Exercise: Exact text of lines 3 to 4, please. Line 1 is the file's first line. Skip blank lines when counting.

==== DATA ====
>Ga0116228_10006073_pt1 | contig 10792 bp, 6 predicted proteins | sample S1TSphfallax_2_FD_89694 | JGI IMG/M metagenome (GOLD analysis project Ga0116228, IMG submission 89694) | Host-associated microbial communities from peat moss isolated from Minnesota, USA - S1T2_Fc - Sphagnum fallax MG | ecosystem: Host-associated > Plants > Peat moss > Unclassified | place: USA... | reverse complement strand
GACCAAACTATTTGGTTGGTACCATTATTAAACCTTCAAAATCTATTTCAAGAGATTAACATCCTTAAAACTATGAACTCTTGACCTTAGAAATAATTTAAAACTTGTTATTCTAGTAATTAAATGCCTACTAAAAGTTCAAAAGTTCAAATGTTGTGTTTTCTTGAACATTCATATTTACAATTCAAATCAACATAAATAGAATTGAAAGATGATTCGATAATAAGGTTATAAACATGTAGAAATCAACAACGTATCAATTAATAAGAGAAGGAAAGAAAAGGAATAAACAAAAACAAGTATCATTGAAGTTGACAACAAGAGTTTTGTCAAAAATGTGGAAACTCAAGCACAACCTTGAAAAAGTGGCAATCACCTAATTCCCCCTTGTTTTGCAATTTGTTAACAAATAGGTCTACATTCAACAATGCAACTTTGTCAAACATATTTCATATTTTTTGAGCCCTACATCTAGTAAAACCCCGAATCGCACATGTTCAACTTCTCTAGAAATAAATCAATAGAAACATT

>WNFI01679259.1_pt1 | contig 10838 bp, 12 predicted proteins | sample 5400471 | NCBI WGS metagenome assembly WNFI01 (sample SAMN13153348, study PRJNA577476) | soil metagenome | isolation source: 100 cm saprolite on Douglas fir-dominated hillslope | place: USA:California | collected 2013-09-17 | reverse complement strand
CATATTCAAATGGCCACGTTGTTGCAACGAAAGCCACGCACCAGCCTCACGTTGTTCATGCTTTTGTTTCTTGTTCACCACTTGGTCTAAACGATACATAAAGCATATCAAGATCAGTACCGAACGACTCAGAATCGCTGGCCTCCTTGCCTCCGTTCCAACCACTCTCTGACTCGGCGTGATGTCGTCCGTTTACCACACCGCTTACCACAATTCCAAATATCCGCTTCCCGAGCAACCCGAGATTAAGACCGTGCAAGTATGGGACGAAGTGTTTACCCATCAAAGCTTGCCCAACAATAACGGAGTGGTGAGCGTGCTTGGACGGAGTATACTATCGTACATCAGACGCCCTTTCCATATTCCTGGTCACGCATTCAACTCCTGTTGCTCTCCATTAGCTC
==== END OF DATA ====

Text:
>WNFI01679259.1_pt1 | contig 10838 bp, 12 predicted proteins | sample 5400471 | NCBI WGS metagenome assembly WNFI01 (sample SAMN13153348, study PRJNA577476) | soil metagenome | isolation source: 100 cm saprolite on Douglas fir-dominated hillslope | place: USA:California | collected 2013-09-17 | reverse complement strand
CATATTCAAATGGCCACGTTGTTGCAACGAAAGCCACGCACCAGCCTCACGTTGTTCATGCTTTTGTTTCTTGTTCACCACTTGGTCTAAACGATACATAAAGCATATCAAGATCAGTACCGAACGACTCAGAATCGCTGGCCTCCTTGCCTCCGTTCCAACCACTCTCTGACTCGGCGTGATGTCGTCCGTTTACCACACCGCTTACCACAATTCCAAATATCCGCTTCCCGAGCAACCCGAGATTAAGACCGTGCAAGTATGGGACGAAGTGTTTACCCATCAAAGCTTGCCCAACAATAACGGAGTGGTGAGCGTGCTTGGACGGAGTATACTATCGTACATCAGACGCCCTTTCCATATTCCTGGTCACGCATTCAACTCCTGTTGCTCTCCATTAGCTC